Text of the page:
ATA, 8 Others Ask EPA to Adjust Biofuel Output Volumes

Lowballed Biofuel Output Numbers Caused Companies to Close, Group Says
Canola harvest
Canola is harvested. (esemelwe/Getty Images)

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Renewable fuel production targets set by the U.S. Environmental Protection Agency are too low to sustain the sector and have resulted in shuttered biofuel companies, a consortium of trade associations stated in a letter to EPA Administrator Michael Regan asking the agency to promulgate more accurate standards to encourage increased output.

“Collectively, we represent hundreds of domestic businesses employing millions of Americans,” read the April 29 letter signed by nine trade associations, including American Trucking Associations. “We represent low-carbon fuel producers, feedstock providers and consumers of transportation fuels across a broad spectrum.”

Joining ATA in the three-page letter was the American Short Line and Regional Railroad Association, American Soybean Association, Association of American Railroads, Clean Fuels Alliance America, National Energy & Fuels Institute, National Oilseed Processors Association, North American Renderers Association and U.S. Canola Association.

“Each of our industries are committed to reducing greenhouse gas emissions, and we recognize that sustainable biofuels offer some of the most substantial immediate benefits to deliver carbon reductions,” the group noted.

Letter to EPA on RFS Volumes

They wrote that last year many of them expressed support for the EPA’s use of the Renewable Fuel Standard (RFS) to drive production of advanced ultra-low carbon biofuels such as biomass-based diesel. But now they believe the agency has gone off-course.

“EPA set RFS standards for 2023-2025 at volumes we believe are unreasonably low,” they said. “This decision is negatively impacting the program’s stability, the rural economy’s strength, the domestic renewable fuels industry’s future, and our ability to reduce greenhouse gas emissions today.”

The groups added, “In a break with precedent, the agency failed to account for actual renewable fuel production during the first months of the compliance year, ignoring available data from the EPA Moderated Transaction System and other federal agencies.”

Specifically, the group pointed out that the U.S. Energy Information Administration noted that EPA’s volume standards for biomass-based diesel and advanced biofuel were set significantly lower than production trends, with EPA underestimating output for renewable fuels across the board as well as availability of Renewable Identification Numbers for all Renewable Fuel Standard compliance production categories.

The EPA uses Renewable Identification Numbers and Renewable Volume Obligations (RVOs) as measurement mechanisms and targets for each petroleum-based gas or diesel fuel refiner/importer to encourage biofuel production by issuing annual rules about how much renewable fuel output should be made nationwide.

“The EPA should utilize the RFS [Renewable Fuel Standard] to improve energy security, bolster domestic industry and manufacturing, and maintain America’s leadership in developing and using sustainable, clean transportation technologies. While our industries will continue to make investments in producing, distributing, and using low-carbon fuels, EPA can and should send a strong signal to the market through robust RVOs,” the group urged.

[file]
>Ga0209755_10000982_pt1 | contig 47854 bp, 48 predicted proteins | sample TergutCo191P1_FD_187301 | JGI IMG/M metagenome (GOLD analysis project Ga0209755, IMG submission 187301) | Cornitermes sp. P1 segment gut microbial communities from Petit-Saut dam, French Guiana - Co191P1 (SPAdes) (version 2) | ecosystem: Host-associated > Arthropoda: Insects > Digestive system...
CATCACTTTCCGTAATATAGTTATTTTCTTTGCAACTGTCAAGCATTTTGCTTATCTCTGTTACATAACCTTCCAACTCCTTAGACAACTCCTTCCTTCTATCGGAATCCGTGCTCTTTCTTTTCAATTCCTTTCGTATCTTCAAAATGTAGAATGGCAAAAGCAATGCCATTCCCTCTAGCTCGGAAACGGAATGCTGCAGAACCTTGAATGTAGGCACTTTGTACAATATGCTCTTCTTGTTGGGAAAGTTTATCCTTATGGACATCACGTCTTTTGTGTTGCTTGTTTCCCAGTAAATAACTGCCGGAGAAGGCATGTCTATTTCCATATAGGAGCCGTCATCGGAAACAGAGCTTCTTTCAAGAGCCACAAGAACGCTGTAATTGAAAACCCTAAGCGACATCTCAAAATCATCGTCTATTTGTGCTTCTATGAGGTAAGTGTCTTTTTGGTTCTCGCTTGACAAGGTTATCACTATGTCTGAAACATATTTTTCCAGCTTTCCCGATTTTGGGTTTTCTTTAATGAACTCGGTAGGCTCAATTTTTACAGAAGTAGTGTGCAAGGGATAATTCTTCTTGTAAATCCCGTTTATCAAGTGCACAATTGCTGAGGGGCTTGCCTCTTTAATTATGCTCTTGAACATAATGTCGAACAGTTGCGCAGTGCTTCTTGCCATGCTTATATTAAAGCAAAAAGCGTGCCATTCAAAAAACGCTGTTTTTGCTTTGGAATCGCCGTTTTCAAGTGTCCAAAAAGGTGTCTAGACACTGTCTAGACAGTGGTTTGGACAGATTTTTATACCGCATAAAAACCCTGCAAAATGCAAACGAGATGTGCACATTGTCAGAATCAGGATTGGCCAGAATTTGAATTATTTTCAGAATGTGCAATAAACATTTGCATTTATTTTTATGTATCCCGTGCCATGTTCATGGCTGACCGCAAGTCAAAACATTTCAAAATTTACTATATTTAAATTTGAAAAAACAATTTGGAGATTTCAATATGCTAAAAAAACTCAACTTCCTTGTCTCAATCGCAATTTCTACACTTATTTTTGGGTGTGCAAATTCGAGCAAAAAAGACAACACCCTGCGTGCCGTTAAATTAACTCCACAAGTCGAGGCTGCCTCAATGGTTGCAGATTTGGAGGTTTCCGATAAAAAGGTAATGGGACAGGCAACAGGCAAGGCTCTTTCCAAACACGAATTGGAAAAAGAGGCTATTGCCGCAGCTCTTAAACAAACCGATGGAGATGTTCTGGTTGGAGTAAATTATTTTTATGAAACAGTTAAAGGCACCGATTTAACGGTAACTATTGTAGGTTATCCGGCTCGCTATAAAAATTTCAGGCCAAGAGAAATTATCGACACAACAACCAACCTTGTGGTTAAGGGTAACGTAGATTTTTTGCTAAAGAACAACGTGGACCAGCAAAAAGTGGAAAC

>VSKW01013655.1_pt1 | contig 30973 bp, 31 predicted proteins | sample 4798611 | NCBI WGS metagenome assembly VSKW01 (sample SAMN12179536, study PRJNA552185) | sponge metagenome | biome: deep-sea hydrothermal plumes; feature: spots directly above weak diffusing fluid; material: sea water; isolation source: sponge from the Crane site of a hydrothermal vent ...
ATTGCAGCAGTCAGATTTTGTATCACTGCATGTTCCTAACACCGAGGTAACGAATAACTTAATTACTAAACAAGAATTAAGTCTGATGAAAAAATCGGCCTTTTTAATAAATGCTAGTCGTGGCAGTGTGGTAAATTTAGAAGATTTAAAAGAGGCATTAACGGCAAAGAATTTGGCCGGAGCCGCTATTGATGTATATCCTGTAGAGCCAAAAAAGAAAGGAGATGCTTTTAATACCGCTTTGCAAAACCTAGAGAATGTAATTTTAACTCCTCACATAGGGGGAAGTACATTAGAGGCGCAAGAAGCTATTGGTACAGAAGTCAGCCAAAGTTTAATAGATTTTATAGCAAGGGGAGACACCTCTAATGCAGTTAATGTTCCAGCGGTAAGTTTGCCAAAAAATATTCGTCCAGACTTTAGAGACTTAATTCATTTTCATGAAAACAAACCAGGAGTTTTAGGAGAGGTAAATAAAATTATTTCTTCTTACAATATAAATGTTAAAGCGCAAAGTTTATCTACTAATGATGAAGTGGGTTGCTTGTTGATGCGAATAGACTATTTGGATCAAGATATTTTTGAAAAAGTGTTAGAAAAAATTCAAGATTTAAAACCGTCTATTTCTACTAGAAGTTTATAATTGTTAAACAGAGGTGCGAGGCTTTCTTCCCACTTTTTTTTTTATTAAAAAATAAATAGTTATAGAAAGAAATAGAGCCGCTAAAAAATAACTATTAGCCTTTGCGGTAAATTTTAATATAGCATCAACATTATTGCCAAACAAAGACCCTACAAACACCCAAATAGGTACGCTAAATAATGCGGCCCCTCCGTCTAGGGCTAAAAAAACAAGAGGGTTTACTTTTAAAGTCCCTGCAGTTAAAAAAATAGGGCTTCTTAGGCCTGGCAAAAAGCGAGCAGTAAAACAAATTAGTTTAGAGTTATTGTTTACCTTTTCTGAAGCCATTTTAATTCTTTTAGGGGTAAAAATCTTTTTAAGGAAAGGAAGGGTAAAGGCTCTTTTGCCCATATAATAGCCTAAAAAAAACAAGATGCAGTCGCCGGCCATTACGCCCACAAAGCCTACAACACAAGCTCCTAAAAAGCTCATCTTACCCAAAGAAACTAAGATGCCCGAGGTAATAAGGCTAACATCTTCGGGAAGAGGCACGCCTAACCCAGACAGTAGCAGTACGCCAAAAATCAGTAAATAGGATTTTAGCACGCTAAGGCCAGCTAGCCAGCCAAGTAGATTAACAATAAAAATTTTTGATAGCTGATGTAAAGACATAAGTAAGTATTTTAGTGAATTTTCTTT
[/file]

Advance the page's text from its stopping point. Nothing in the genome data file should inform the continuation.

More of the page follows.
The letter highlighted the dramatic drop in the value of Renewable Fuel Standard compliance credits (or RINs) in response to the volume targets EPA set last year, which resulted in several biofuel production facilities closing and now threatens investments to raise feedstock processing, the groups said.

Kurt Kovarik, federal affairs vice president with Clean Fuels, said: “Transportation industries are looking for low-carbon solutions — particularly for heavy-duty engines — and clean fuels producers and feedstock suppliers are coordinating to deliver those solutions.”

He said the organizations are united in asking EPA to accelerate biofuel growth, support renewable fuels investments and enable higher biofuel volumes to enable the nation to achieve significant near-term greenhouse gas emission reductions.

“EPA must act in a timely manner on the 2026 RFS volumes to keep the program on track,” he declared.

Kailee Tkacz Buller


Kailee Tkacz Buller, president and CEO of the National Oilseed Processors Association, said that industry continues to meet food, feed and fuel demand while being ready to meet higher RVOs for 2026 and in the future.

“March was the largest monthly crush ever reported, up 11 million bushels year-over-year. Members have made over $6 billion in investments to increase crush capacity by nearly 30%. This growth trajectory will be put in doubt risking billions in investments without certainty, clarity, and aligning RVOs to actual industry capacity from the EPA,” Buller predicted.

The nine associations asked that EPA propose and finalize the 2026 Renewable Fuel Standard volume by the November statutory deadline without delays that would push back compliance.

“We also ask that your agency make full use of available data on actual renewable fuel production and current and future availability of feedstocks,” the letter to Regan concluded.

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